23 August 2007

Secularists, what happened to reason?

I recently participated in the online comment chat roll following the story about the Skate Church (Deeper) in my last blog. I wasn't surprised at the negativity surrounding the
issue of American missionaries operating in Scotland. What got me was the approach taken by the anti-religious, atheist and secularist participants in the chat.

Critical thinking might be to secularism what faith is to devout religious believers. Thinking rationally, questioning assumptions, tolerating differences and rebuffing the black-and-white - these are the cornerstones of the secular world view and a pivotal part of what separates them from religious people.

Why then, when it comes to discussions of religion, do so many secularists abandon critical thinking altogether?

Renowned atheist writer, religion scholar and Georgetown professor, Jacques Berlinerblau, recently put it, "Can an atheist or agnostic commentator discuss any aspect of religion for more than 30 seconds without referring to religious people as imbeciles, extremists, mental deficients, fascists, enemies of the common good... conjure men (or) irrationalists?"

My recent experience would have to reveal that no, they're incapable of such a feat. A common thread throughout the discussion was to send these manipulative yank, do-gooders back to the colonies.

One such comment stated: "Watch out for Evangelicals. They're extremely simplistic and very emotional... they're against same-sex marriage, abortion and thinking." The American missionaries were referred to as "ignorant charlatans, a plague, eejits/idiots, deluded superstitious fools, morons, pestilential priests," among other such descriptors.

For a group of thinkers that pride themselves on rational thought and civil discourse, this behavior is inconsistent and unbecoming of a school of thought that emphasizes rational complex thinking - and has little to offer its practitioners when it comes to the value of an open mind. And trust me when I say that this comment roll was not populated by the denizens of ignorance. References or quotes from the likes of Karl Marx, Daniel Dennett, Albert Einstein and John Knox were included. In fact, one guy even got into a dispute with me because I challenged his claim that Daniel Dennett (prominent American philosopher at Tufts University) developed the concept of (the) skyhook... when everyone knows that it was Kareem Abdul-Jabaar's indefensible basketball shot. :)

But sadly, this is how this conversation (and others) tend to go when secularists take up the conversation of religion. The tendency has, perhaps, reached an all-time low with the appearance of best-selling book, Christopher Hitchens', God is Not Great: How Religion Poisons Everything.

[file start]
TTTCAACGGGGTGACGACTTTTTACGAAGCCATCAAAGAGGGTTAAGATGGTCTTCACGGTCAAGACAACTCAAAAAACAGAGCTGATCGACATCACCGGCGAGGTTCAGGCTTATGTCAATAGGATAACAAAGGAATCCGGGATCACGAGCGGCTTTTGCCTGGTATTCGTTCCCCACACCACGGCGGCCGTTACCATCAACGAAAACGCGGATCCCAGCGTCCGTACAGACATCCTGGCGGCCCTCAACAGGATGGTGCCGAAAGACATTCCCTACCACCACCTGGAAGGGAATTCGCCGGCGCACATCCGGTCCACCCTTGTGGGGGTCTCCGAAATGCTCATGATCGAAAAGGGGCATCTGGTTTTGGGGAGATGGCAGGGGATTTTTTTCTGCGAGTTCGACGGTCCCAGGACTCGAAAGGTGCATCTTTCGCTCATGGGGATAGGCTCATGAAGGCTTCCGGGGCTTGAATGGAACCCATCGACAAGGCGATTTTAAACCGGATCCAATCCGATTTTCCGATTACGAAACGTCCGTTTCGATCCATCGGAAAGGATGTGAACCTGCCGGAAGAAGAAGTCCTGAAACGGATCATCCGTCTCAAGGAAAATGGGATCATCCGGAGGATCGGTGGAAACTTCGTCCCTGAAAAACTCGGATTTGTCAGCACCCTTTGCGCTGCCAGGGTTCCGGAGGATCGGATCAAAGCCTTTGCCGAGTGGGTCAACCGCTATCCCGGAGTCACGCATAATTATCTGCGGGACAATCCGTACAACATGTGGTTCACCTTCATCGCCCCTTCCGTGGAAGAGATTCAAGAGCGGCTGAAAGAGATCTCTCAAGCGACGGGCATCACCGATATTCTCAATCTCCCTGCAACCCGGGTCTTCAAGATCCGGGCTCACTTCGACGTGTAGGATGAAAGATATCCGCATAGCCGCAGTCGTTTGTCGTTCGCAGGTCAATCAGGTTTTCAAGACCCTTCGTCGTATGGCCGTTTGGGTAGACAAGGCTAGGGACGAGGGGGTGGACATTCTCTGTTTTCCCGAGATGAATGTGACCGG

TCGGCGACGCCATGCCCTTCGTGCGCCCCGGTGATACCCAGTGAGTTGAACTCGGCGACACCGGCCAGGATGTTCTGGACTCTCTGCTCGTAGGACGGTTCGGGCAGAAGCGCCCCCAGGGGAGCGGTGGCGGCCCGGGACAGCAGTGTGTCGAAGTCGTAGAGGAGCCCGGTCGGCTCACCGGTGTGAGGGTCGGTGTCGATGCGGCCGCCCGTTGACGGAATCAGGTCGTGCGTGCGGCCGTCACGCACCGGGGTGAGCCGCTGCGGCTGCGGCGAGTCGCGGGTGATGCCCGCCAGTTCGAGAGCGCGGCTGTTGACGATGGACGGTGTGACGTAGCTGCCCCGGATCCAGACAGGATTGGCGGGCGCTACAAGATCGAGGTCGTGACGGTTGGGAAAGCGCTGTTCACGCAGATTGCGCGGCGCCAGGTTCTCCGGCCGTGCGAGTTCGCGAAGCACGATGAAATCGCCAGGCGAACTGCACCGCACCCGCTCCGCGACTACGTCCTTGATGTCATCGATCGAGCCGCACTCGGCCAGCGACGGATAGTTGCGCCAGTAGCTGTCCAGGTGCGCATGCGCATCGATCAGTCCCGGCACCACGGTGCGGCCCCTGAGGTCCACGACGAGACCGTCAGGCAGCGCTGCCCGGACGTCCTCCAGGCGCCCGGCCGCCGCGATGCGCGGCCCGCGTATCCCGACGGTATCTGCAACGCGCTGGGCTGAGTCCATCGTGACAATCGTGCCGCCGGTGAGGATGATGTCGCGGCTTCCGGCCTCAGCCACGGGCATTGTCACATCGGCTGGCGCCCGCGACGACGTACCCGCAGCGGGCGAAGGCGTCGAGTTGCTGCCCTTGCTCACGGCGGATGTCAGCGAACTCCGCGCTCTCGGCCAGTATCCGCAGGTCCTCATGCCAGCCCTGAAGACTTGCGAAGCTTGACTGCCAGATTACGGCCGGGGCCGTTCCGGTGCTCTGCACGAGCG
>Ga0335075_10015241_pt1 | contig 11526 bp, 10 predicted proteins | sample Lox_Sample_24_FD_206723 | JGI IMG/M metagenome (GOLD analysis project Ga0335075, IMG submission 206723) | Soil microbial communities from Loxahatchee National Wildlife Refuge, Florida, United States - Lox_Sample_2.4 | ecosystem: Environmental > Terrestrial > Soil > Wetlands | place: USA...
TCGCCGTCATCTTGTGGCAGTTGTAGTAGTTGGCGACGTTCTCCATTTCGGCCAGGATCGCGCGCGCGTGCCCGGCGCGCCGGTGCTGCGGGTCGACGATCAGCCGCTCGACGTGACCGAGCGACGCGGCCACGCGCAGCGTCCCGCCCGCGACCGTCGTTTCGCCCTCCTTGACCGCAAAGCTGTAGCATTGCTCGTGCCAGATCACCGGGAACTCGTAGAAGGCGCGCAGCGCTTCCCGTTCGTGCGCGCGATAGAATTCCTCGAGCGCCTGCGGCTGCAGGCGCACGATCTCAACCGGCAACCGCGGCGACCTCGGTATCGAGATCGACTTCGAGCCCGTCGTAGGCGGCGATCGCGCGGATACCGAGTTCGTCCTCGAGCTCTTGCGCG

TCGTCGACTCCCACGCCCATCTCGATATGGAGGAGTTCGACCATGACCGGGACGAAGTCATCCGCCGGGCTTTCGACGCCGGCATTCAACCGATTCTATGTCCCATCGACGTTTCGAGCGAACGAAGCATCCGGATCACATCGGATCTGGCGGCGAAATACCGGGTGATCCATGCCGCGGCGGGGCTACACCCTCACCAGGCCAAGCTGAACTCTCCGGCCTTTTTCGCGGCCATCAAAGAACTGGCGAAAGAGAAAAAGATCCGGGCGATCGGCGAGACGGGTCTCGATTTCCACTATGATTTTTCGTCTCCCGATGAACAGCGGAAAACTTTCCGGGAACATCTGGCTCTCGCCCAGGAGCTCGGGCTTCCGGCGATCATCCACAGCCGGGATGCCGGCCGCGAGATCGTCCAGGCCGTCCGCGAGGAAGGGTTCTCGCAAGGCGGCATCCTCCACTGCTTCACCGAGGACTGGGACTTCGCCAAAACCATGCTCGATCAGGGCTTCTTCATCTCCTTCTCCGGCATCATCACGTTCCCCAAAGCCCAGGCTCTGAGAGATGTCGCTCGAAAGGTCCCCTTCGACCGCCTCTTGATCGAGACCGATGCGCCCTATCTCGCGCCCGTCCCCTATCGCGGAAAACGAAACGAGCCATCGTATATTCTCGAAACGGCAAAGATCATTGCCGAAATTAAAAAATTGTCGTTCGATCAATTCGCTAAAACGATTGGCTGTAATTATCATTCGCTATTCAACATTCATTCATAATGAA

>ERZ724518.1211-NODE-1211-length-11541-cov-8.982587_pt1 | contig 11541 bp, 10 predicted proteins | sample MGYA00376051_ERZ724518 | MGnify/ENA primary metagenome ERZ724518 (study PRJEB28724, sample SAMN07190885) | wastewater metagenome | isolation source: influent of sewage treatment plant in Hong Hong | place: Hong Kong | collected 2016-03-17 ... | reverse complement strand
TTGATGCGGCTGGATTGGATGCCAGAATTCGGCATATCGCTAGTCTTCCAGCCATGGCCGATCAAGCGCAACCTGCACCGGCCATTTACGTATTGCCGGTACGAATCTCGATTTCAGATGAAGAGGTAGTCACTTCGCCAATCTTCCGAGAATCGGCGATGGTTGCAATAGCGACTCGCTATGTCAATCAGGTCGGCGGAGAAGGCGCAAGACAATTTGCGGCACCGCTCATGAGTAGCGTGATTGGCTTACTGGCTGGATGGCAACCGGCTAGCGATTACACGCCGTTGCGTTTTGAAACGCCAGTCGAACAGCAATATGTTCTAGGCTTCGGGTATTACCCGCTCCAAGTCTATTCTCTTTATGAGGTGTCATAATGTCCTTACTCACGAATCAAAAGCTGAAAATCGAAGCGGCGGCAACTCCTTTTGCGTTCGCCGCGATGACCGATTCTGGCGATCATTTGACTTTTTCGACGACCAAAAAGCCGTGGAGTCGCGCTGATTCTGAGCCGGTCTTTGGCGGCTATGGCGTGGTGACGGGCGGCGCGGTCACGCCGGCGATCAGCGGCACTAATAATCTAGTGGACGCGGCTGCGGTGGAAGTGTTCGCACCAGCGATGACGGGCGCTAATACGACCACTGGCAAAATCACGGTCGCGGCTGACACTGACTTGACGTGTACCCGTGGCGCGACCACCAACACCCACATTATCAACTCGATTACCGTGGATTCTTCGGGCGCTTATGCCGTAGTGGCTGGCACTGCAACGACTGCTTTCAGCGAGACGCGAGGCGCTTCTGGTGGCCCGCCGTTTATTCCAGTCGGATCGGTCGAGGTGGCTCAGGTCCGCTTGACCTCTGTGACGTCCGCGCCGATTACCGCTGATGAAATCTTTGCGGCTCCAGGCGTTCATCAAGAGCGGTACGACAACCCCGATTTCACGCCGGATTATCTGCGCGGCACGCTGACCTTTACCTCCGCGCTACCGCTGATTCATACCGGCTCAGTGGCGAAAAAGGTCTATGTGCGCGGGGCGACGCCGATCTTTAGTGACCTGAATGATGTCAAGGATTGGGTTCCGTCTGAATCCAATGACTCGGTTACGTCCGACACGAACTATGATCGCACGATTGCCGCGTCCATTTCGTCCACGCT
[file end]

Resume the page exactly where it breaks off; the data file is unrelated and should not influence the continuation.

My point is not to demonize secularists or atheists. There is enough of that already. According to a USA Today/Gallup Poll conducted last February, fewer people would vote for a well-qualified atheist for president (45%) than an African-American (94%), a Jew (92%), a woman (88%), a Hispanic (87%), a Mormon (72%), a thrice-married person (67%) or a homosexual (55%).

It would be unfair and unreasonable to equate secularism with immorality or insufficient patriotism. Though secularists would do well to listen to Berlinerblau, one of the few atheist voices calling for secular engagement with religious believers and more rigorous understanding of their religions/beliefs.

True, many religious people behave in foolish and obnoxious ways, and some do cause harm in the name of their belief system. But stereotyping and generalizing on either side is not going to fulfill a productive agenda for anyone - for Christians, it's not going to reflect the love of Jesus; and for secularists, it's not going to challenge unthinking idealists to examine what's truly behind their faith.

It's not my place or authority to hold secularists to their own ideologies any more than it is their place to hold me to a biblical standard, but is it too much to ask that we simply engage one another with a bit of passion AND civility? Although it defines itself in opposition to religion, surely secularism is capable of understanding that religion is more than simply irrational indulgence and supernatural fantasy.

Secularists put their "faith" not in God, but in the sound aptitude of the human mind. It's disappointing when they discard their defining faculties and resort to thoughtless name-calling and brutish intolerance. It's a shame to see them throw out their greatest tool.

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